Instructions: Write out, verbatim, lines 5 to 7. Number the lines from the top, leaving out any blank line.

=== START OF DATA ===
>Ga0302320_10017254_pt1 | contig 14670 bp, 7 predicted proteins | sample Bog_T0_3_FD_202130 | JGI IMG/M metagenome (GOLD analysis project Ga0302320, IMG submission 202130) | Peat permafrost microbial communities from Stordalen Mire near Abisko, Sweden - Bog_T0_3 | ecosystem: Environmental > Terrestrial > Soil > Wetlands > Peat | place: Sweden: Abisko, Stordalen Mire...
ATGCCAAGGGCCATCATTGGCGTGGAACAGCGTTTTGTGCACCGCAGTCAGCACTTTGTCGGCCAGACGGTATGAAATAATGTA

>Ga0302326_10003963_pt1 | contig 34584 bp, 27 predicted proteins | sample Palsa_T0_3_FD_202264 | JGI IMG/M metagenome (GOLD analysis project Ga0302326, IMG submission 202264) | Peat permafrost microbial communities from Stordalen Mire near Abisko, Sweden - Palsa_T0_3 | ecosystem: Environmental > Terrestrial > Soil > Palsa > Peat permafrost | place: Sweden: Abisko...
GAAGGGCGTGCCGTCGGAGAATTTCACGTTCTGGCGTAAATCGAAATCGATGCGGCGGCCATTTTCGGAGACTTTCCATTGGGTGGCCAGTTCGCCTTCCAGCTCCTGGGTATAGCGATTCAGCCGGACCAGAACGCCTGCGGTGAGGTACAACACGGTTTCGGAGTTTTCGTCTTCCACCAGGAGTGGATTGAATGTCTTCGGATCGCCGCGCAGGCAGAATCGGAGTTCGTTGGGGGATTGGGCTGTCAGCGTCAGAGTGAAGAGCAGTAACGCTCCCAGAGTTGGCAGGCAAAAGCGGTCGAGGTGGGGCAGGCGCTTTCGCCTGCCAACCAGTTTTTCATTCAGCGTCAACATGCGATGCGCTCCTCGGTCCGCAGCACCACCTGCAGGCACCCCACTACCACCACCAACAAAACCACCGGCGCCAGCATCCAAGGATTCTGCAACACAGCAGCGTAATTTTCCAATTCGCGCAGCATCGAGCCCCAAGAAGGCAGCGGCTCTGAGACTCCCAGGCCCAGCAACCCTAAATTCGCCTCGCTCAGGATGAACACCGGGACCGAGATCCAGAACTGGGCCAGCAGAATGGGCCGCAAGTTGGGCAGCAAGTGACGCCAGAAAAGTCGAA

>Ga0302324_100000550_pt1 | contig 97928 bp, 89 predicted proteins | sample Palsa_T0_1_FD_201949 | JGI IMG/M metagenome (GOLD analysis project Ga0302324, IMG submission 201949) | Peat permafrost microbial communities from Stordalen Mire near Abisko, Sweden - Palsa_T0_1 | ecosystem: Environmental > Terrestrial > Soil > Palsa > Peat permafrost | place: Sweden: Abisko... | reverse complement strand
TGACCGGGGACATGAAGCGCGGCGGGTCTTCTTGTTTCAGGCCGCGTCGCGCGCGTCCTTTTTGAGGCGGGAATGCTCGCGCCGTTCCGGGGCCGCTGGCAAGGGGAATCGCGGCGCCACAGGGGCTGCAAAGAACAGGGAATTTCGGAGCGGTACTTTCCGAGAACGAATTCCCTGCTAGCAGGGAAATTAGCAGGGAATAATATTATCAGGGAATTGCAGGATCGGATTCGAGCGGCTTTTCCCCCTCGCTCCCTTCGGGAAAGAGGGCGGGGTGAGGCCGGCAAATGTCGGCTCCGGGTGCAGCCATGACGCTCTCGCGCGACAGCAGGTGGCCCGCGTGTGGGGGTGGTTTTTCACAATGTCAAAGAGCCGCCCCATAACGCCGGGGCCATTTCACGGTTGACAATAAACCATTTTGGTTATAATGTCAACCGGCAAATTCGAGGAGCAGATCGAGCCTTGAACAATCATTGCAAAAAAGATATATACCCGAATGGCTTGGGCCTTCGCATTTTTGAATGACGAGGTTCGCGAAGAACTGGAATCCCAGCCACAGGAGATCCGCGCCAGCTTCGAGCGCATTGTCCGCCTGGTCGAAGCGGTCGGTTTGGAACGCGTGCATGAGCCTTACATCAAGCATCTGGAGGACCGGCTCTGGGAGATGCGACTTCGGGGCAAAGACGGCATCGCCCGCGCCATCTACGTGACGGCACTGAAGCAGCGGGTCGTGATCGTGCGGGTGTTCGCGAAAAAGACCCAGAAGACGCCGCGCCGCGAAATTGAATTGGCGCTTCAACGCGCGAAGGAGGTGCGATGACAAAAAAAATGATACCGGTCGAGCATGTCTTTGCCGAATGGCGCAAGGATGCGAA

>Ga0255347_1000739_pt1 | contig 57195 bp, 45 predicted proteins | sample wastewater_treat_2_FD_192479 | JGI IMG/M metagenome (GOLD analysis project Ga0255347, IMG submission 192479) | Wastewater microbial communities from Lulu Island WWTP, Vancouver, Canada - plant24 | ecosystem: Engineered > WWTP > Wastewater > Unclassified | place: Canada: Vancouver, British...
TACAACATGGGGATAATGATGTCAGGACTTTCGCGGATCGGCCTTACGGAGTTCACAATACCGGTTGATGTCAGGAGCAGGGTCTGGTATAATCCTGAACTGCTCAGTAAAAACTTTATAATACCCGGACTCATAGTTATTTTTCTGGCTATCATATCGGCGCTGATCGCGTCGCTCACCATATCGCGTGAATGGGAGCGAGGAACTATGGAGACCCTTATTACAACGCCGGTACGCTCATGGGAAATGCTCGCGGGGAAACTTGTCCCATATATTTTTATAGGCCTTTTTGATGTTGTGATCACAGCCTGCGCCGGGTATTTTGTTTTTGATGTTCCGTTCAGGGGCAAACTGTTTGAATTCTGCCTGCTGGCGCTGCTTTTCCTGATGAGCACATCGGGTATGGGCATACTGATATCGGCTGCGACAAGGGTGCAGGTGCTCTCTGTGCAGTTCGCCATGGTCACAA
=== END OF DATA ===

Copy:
>Ga0302324_100000550_pt1 | contig 97928 bp, 89 predicted proteins | sample Palsa_T0_1_FD_201949 | JGI IMG/M metagenome (GOLD analysis project Ga0302324, IMG submission 201949) | Peat permafrost microbial communities from Stordalen Mire near Abisko, Sweden - Palsa_T0_1 | ecosystem: Environmental > Terrestrial > Soil > Palsa > Peat permafrost | place: Sweden: Abisko... | reverse complement strand
TGACCGGGGACATGAAGCGCGGCGGGTCTTCTTGTTTCAGGCCGCGTCGCGCGCGTCCTTTTTGAGGCGGGAATGCTCGCGCCGTTCCGGGGCCGCTGGCAAGGGGAATCGCGGCGCCACAGGGGCTGCAAAGAACAGGGAATTTCGGAGCGGTACTTTCCGAGAACGAATTCCCTGCTAGCAGGGAAATTAGCAGGGAATAATATTATCAGGGAATTGCAGGATCGGATTCGAGCGGCTTTTCCCCCTCGCTCCCTTCGGGAAAGAGGGCGGGGTGAGGCCGGCAAATGTCGGCTCCGGGTGCAGCCATGACGCTCTCGCGCGACAGCAGGTGGCCCGCGTGTGGGGGTGGTTTTTCACAATGTCAAAGAGCCGCCCCATAACGCCGGGGCCATTTCACGGTTGACAATAAACCATTTTGGTTATAATGTCAACCGGCAAATTCGAGGAGCAGATCGAGCCTTGAACAATCATTGCAAAAAAGATATATACCCGAATGGCTTGGGCCTTCGCATTTTTGAATGACGAGGTTCGCGAAGAACTGGAATCCCAGCCACAGGAGATCCGCGCCAGCTTCGAGCGCATTGTCCGCCTGGTCGAAGCGGTCGGTTTGGAACGCGTGCATGAGCCTTACATCAAGCATCTGGAGGACCGGCTCTGGGAGATGCGACTTCGGGGCAAAGACGGCATCGCCCGCGCCATCTACGTGACGGCACTGAAGCAGCGGGTCGTGATCGTGCGGGTGTTCGCGAAAAAGACCCAGAAGACGCCGCGCCGCGAAATTGAATTGGCGCTTCAACGCGCGAAGGAGGTGCGATGACAAAAAAAATGATACCGGTCGAGCATGTCTTTGCCGAATGGCGCAAGGATGCGAA

>Ga0255347_1000739_pt1 | contig 57195 bp, 45 predicted proteins | sample wastewater_treat_2_FD_192479 | JGI IMG/M metagenome (GOLD analysis project Ga0255347, IMG submission 192479) | Wastewater microbial communities from Lulu Island WWTP, Vancouver, Canada - plant24 | ecosystem: Engineered > WWTP > Wastewater > Unclassified | place: Canada: Vancouver, British...